Saturday, November 27, 2010

7 Twitter Dos and Don’ts for the Independent Artist

by Lola Sims
With the newest social media trend being Twitter, a lot of established as well as independent artist have taken to the networking site as a way to increase awareness of their brands and movements. Although the site boast music friendly opportunities i.e. New Music Monday’s, a lot of users are starting to complain about the onslaught of music they are either tweeted or fill their timeline. Rightfully so, if your a DJ, radio personality, or have anything to do with the entertainment industry you have to expect these tweets to fill your timeline from time to time So, I have decided to come up with a couple quick do’s and dont’s for independent artists that can help further as well as build their relationships on twitter without being blocked ignored, or unfollowed.
1. Do be considerate in your approach.
Just like how you have to be careful in how you approach someone on the street, you also have to be considerate in the way you come across on twitter. I think a lot of people feel as though they can act any way the want because they are not in front of that person or because its through the internet. What most don’t realize is while a lot of people use twitter for networking purposes, many use it to keep in touch with peers as well as people they already know, so you can’t catch feelings with someone when they choose not to follow you back or respond to an inquiry to rate your music. Because in hind site why should they care since you didn’t take the time to build the relationship with them personally?
2. Do follow people who are relevant to what you are trying to accomplish.
More times then most when I check some artists following list I see nothing but “models” and other women they have followed all because the look good in their profile picture. I have nothing against following models, video vixens, and other women on twitter but please make sure you handle business too. Tweeting a sexy vixen over which bra color she should wear today instead of tweeting someone with a submission opportunity really defeats the purpose of networking on twitter.
3. Do build a genuine relationship with those you are following.
Just like in life, business is based off of relationships. Because a person knows you or has heard of you ultimately helps you get your foot in the door and in this case with twitter your music heard. Why would an editor take the time to download your song and listen to it if they have no personal interest?
4. Do get to know your followers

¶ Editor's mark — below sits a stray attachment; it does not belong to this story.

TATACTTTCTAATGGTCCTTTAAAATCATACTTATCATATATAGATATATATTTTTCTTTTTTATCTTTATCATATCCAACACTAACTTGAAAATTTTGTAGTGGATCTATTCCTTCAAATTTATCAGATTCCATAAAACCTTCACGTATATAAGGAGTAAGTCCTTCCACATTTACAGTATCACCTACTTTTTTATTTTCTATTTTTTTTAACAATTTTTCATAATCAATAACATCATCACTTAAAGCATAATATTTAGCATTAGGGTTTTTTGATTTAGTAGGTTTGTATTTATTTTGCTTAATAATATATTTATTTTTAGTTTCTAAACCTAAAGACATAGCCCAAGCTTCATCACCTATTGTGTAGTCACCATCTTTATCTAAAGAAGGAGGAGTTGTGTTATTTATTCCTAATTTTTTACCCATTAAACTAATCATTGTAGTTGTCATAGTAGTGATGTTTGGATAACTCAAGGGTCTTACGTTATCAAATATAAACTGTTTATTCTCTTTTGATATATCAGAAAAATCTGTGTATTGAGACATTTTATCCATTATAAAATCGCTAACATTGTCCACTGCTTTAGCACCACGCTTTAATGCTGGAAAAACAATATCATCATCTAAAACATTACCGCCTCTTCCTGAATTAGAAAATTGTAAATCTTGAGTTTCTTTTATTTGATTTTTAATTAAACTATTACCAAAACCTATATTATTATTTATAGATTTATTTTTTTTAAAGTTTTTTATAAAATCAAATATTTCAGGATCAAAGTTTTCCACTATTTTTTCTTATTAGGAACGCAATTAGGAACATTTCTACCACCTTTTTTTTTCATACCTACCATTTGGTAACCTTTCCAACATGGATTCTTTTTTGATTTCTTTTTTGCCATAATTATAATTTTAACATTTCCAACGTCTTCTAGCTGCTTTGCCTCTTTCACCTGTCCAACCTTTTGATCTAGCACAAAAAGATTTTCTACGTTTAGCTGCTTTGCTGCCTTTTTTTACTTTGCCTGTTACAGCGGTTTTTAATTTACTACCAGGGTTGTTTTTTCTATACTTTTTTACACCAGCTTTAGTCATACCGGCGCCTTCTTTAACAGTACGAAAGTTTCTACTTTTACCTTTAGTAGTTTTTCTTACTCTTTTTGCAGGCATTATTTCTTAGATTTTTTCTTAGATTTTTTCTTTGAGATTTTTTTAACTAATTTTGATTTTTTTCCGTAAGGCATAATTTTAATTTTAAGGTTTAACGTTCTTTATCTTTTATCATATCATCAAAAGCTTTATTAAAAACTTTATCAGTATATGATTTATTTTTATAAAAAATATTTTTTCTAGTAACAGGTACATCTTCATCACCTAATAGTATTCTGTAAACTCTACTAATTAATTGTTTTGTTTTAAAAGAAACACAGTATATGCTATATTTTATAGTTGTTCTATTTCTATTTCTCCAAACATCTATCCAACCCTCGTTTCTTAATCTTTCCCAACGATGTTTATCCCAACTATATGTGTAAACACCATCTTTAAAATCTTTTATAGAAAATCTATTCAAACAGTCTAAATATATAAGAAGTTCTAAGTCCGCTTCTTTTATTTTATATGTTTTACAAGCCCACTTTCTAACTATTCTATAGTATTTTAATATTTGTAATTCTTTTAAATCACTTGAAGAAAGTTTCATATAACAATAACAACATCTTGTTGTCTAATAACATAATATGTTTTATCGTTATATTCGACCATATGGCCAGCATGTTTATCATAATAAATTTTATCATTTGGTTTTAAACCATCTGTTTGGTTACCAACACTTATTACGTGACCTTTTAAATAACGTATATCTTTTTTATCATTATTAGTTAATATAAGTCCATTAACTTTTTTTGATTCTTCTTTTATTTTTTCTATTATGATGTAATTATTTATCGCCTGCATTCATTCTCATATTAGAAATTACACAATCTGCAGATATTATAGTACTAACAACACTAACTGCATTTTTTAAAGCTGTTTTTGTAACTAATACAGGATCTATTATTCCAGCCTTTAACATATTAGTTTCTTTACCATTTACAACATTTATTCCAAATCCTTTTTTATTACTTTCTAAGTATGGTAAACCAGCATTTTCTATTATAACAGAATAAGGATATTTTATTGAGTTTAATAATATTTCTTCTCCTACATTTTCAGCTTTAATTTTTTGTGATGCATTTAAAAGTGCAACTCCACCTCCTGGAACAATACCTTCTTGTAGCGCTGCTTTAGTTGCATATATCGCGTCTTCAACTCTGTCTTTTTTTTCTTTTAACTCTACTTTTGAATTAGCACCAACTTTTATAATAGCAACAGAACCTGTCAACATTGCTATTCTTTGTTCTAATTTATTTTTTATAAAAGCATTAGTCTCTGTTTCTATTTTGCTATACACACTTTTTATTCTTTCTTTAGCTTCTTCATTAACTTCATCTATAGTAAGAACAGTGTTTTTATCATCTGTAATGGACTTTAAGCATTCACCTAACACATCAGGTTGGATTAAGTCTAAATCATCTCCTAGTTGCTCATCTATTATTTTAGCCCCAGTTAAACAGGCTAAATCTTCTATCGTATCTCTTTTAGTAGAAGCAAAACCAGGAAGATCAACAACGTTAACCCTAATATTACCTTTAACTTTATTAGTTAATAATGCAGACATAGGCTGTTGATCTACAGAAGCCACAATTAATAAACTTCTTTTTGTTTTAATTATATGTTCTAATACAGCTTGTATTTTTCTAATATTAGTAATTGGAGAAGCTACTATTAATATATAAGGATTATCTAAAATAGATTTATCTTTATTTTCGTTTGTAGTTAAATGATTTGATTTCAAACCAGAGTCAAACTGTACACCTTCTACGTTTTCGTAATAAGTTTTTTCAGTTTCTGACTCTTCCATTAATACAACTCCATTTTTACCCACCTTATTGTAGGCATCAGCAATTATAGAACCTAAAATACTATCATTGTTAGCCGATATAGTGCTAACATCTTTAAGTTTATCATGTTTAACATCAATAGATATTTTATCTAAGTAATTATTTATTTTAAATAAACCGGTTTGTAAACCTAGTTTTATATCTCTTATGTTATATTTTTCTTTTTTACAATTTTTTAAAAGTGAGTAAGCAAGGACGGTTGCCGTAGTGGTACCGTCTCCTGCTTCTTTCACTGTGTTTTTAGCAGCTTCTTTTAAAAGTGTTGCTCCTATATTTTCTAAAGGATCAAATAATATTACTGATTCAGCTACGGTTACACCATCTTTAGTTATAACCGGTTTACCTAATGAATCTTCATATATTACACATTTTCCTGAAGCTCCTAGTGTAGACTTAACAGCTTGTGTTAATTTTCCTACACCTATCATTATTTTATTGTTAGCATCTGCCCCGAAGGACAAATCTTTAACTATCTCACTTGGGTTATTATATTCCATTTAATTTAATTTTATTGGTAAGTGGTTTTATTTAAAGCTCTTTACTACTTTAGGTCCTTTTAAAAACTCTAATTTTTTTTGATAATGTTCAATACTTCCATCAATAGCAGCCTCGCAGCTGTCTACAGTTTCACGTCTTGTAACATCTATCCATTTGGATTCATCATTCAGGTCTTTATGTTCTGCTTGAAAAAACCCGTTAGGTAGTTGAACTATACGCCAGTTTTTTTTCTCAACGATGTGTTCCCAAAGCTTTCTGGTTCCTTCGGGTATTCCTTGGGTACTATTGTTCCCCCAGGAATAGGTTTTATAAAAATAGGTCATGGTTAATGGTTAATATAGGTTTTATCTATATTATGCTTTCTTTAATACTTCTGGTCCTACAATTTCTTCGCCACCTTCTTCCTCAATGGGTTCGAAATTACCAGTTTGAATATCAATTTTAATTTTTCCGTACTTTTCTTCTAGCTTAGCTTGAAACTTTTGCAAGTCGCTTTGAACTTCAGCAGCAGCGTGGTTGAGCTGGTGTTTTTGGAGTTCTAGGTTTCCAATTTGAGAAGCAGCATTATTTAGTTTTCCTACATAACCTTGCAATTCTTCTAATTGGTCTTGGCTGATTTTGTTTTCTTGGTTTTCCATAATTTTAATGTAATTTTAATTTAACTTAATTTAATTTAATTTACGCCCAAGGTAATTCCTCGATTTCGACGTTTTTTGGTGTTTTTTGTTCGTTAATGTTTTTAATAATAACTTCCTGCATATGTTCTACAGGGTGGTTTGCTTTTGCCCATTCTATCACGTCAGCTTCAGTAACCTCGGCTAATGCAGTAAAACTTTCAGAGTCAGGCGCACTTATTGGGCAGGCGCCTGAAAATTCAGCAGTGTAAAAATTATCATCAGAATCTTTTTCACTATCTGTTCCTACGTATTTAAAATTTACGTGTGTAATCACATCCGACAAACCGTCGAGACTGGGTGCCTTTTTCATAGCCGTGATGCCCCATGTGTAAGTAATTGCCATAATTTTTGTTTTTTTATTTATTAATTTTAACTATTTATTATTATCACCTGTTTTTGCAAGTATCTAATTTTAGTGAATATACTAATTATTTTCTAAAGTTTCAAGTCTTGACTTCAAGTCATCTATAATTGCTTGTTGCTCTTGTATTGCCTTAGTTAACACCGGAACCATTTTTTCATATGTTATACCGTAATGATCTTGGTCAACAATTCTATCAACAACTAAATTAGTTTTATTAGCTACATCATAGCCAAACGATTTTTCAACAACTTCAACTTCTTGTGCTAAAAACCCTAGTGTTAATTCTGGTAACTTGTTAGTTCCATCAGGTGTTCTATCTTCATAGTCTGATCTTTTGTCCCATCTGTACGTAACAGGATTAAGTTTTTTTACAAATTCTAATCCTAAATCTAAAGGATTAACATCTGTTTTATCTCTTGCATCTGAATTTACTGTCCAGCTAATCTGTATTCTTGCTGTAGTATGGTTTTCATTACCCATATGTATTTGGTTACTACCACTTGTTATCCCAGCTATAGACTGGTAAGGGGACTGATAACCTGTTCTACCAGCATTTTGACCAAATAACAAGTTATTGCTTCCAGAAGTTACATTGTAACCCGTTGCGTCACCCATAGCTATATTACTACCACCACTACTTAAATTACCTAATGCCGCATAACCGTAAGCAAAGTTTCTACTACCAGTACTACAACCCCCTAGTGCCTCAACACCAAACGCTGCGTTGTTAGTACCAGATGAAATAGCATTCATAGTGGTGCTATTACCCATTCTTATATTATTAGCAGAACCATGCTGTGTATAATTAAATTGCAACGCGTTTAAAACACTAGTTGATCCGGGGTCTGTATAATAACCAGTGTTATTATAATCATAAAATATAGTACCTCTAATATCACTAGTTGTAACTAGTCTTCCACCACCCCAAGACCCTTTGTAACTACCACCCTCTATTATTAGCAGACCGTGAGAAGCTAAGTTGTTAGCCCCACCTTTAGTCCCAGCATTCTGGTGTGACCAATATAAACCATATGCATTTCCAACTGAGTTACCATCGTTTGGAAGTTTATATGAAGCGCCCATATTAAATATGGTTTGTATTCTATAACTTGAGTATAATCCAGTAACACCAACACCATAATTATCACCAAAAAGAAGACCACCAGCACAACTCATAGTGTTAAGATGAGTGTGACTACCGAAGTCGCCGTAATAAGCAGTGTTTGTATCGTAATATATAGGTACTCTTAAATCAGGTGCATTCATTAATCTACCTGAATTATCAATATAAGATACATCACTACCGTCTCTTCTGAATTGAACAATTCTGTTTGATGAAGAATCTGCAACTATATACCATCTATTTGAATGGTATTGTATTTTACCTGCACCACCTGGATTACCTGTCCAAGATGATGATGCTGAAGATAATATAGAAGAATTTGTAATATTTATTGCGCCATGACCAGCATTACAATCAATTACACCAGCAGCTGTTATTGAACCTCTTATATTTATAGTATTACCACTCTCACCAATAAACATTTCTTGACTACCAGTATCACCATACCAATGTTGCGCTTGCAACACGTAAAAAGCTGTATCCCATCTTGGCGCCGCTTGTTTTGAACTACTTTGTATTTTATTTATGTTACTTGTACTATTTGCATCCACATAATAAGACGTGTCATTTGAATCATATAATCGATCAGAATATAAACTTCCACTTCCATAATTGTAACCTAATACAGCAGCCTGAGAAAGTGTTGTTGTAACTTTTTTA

While some people see followers as a popularity contest, the one’s who are really winning are those who see their followers as more than just numbers. The people that are following you do so for a reason. In someway in 140 characters or less, which is the allotted type for a twitter tweet, you have captured their attention and you should acknowledge it and better yet try to keep it.
5. Don’t bombard people with your music
We all, yes even myself, get excited when we hear of new opportunities, but you have to know how to handle the opportunity. Tweeting your music to new followers, new friends, and random people on twitter can become annoying to some and cause for you to be blocked and ignored.
6. Don’t miss out on opportunities when permitted
There are 100′s of opportunities weekly from different users available for independent artists. Most magazine, sites, and blogs love for people to submit music because it ultimately helps their site traffic as well as adds to their content, but only send when asked or if you already have a relationship. You don’t want to become one of those emails they always ignore.
7. Submissions: Don’t do more than you’re asked
Last week, I tweeted an opportunity to my followers which was re-tweeted over and over again. It basically called for independent submissions for interview opportunities. For those who responded I requested 1 song and a bio. I got 10 songs from one person, 5 songs from another, and emails everyday for the last week asking if I listened to the music. This can become a bit much and cause many to just ignore you instead of listening to your music.
I hope these quick Do’s and Don’ts have in some way helped you take full advantage of the twitter networking. Feel free to give me a follow @LolaSims.
Tweet you soon.
Lola Sims is a publicist for artists
PR & Publicity
Follow me on Twitter /LolaSims